Better regulate conversational applications such as ChatGPT: MEPs will vote on Thursday on the future European Union regulation on artificial intelligence (AI), an ambitious text delayed by the controversies surrounding these technologies. The European Union wants to be the first in the world to have a comprehensive legal framework to limit the excesses of AI, while securing innovation.
Of great technical complexity, artificial intelligence systems fascinate as much as they worry. Dissemination of dangerous content, manipulation of opinion by creating false images with software such as Midjourney, mass surveillance systems, or still unknown risks... Tech personalities, such as Twitter boss Elon Musk, have even called for a moratorium on their development.
The eruption of generative intelligences slows down debates
The general public discovered their immense potential at the end of last year with the release of the editorial content generator ChatGPT from the Californian company OpenAI, which can write essays, poems or translations in seconds. In response to these rapid upheavals, the European Commission proposed draft legislation two years ago that is dragging on.
EU member states have only defined their position by the end of 2022. The MEPs, very divided, will endorse theirs on Thursday in a committee vote in Strasbourg that is expected to be confirmed in plenary in June. Then began a difficult negotiation between the various institutions. European Commission Vice-President Margrethe Vestager called on Monday not to waste time. "I really hope we can finish this year," she said. The delay is partly explained by the eruption in the public debate of so-called general-purpose artificial intelligences (capable of performing a wide variety of tasks), including generative AIs such as ChatGPT.
"It's a complex text and we have added a new regime of rules dedicated to generative AI," co-rapporteur Dragos Tudorache told AFP. MEPs want to force providers to put in place protections against illegal content and reveal copyrighted data used to develop their algorithms. But experts consider that the risks of generative AIs do not require separate treatment. "I don't see Parliament's motivation. I do not see how these risks are different from what has already been anticipated," Pierre Larouche, an expert in digital law at the University of Montreal and researcher at the Center on Regulation in Europe (Cerre), told AFP.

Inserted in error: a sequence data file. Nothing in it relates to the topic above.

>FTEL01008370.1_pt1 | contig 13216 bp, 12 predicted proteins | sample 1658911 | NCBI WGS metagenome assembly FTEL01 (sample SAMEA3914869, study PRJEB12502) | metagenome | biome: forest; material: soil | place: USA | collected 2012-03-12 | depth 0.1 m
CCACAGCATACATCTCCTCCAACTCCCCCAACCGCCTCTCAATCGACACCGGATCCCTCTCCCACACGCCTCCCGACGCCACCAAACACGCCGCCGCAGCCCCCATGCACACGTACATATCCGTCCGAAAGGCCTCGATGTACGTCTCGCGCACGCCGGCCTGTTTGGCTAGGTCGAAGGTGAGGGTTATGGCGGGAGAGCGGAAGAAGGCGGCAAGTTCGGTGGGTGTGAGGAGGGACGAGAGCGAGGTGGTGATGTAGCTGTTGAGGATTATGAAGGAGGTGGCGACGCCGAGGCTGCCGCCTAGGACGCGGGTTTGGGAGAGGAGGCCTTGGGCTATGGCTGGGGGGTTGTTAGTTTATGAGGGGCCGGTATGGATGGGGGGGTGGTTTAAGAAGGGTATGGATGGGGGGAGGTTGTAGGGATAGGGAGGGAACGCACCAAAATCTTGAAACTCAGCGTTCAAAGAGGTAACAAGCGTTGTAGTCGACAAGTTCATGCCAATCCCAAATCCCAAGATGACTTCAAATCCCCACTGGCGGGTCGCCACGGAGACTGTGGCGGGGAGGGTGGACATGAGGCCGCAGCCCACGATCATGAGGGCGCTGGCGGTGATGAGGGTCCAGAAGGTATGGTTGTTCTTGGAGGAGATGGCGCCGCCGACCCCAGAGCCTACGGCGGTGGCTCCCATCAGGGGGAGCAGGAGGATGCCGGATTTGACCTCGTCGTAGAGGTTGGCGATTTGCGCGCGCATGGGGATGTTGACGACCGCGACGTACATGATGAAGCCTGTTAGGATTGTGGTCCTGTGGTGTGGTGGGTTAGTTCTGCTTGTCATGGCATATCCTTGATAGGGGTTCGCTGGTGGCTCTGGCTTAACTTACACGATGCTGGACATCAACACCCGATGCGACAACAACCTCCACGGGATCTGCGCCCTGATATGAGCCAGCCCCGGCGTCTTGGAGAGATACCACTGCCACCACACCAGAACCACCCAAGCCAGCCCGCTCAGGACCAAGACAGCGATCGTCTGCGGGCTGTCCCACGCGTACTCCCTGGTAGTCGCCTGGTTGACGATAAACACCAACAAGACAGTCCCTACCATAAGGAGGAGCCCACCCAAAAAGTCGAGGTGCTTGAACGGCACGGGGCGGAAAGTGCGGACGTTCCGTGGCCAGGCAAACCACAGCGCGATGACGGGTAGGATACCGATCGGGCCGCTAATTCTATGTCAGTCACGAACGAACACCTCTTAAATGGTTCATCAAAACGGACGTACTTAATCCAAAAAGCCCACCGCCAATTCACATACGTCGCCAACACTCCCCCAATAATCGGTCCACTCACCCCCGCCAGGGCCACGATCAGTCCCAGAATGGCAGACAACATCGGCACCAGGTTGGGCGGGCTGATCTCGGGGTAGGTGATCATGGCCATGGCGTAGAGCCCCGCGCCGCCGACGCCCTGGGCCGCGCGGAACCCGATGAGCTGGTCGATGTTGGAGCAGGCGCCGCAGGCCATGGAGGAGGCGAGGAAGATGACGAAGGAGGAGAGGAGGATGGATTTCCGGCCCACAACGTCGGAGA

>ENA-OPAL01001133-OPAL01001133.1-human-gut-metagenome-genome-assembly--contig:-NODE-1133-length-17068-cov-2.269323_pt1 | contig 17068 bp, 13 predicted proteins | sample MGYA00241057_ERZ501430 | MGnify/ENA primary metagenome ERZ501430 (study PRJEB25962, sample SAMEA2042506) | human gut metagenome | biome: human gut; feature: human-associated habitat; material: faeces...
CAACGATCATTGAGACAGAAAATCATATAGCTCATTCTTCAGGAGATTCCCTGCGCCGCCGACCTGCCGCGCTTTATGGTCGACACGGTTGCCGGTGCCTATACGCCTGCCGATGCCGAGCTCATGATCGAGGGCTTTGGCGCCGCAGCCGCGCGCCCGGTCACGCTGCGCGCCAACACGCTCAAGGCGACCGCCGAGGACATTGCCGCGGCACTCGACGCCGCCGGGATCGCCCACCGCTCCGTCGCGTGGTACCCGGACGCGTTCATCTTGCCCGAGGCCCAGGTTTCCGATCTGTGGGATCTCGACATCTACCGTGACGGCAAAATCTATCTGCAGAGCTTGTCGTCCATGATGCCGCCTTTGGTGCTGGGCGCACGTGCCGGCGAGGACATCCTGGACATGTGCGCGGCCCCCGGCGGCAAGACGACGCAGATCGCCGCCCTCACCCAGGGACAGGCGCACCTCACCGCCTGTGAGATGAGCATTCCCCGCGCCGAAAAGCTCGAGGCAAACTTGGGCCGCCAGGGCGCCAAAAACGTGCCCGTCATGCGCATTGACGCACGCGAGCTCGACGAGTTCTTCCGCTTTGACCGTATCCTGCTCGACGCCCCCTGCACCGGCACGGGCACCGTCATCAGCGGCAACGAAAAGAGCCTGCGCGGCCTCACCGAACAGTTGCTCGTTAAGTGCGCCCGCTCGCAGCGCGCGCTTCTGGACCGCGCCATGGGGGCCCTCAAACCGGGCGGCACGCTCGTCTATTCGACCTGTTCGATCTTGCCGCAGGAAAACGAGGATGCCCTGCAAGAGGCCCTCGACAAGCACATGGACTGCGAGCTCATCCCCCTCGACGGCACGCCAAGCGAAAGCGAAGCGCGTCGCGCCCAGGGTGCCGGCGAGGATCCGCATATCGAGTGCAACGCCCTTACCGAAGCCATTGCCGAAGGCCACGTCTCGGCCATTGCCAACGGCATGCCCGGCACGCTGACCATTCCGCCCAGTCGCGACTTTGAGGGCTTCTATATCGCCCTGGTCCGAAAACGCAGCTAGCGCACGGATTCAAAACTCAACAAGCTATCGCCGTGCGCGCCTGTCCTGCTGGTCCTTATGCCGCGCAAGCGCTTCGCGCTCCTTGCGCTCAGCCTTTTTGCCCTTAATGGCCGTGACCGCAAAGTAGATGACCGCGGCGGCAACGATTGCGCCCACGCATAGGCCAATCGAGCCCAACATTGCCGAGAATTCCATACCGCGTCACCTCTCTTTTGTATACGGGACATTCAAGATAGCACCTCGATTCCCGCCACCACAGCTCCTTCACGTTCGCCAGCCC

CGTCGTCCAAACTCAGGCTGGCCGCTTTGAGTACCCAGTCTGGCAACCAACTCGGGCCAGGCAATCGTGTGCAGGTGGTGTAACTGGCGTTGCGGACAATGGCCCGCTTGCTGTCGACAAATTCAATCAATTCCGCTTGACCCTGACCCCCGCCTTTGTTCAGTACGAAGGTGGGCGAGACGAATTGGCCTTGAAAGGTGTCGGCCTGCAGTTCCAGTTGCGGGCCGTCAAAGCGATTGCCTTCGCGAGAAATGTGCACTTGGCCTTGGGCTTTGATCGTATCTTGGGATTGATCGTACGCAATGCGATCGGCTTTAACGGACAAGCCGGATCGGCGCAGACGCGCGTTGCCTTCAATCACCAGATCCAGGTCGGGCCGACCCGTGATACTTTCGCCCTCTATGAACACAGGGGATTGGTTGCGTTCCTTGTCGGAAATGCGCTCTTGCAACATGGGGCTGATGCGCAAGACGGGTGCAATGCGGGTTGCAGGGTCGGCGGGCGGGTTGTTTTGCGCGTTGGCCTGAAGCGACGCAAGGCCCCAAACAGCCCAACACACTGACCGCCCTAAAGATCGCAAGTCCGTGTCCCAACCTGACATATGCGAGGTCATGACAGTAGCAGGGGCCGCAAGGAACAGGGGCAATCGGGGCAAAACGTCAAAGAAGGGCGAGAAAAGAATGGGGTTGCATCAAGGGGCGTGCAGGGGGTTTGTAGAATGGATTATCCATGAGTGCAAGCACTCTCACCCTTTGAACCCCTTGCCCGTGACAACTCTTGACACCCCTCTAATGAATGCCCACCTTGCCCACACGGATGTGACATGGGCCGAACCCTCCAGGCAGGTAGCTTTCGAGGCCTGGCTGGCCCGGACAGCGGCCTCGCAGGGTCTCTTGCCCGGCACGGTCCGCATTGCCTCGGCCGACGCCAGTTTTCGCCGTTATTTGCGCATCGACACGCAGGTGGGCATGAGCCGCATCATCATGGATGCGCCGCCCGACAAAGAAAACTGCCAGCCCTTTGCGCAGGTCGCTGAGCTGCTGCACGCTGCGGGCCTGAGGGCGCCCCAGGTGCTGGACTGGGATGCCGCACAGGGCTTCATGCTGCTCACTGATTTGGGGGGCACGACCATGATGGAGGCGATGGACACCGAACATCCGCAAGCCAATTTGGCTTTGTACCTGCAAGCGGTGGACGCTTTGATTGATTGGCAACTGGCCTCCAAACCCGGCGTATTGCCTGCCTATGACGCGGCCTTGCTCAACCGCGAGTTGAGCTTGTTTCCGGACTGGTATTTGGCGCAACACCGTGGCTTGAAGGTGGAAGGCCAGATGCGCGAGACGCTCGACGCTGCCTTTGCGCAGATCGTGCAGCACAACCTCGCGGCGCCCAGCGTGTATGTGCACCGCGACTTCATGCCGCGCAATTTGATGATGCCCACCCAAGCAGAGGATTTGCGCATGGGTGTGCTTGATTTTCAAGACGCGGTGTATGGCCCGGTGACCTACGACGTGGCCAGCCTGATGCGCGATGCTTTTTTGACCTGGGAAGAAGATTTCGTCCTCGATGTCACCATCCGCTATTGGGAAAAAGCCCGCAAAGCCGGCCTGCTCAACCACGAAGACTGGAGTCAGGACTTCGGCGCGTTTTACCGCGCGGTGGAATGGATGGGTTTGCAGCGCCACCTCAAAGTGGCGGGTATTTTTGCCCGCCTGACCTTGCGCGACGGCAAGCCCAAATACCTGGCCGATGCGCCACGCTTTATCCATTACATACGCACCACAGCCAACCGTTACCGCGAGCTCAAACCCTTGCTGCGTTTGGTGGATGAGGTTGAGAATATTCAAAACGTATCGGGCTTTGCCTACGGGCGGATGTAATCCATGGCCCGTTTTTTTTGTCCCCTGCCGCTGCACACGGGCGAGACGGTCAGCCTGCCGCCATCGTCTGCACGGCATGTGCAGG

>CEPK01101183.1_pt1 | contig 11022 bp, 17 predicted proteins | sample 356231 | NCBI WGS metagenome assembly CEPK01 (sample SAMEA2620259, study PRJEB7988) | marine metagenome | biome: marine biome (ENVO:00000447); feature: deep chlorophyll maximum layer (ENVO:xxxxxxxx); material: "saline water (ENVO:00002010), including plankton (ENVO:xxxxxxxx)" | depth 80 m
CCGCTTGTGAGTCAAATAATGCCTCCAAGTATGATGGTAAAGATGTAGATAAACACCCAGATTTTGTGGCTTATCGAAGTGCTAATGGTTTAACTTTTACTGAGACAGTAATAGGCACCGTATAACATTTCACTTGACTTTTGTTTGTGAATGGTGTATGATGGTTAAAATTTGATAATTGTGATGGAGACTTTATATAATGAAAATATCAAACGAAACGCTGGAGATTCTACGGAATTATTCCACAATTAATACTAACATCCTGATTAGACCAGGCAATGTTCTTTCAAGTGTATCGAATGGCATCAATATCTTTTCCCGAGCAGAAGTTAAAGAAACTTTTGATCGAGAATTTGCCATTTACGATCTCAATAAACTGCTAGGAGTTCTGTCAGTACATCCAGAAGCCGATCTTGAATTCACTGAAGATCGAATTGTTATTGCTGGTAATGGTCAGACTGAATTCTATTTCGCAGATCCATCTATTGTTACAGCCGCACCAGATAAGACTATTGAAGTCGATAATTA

The Commission's proposal, unveiled in April 2021, already provides for a framework for AI systems that interact with humans. It will require them to inform the user that they are in contact with a machine and will force applications generating images to specify that they were created artificially. The text is inspired by existing European product safety regulations and will impose controls based primarily on companies. Bans will be rare. They will concern applications contrary to European values such as citizen rating or mass surveillance systems used in China.
A list of rules imposed on applications deemed "high risk"
MEPs want to add a ban on emotion recognition systems and remove derogations allowing remote biometric identification of people in public places by law enforcement. They also intend to ban the mass collection of photos on the Internet to train algorithms without the consent of the people concerned.
The heart of the project consists of a list of rules imposed only on applications that will be deemed "high risk" by the companies themselves based on the criteria of the legislator. The European Commission has proposed that they concern systems used in sensitive areas such as critical infrastructure, education, human resources, policing or migration management... Among the obligations: human control over the machine, establishment of technical documentation, or implementation of a risk management system... Compliance will be monitored by designated supervisory authorities in each member country. MEPs want stricter criteria to restrict the "high risk" classification to only products that may threaten safety, health or fundamental rights.
- Artificial Intelligence (AI)
- European Union (EU)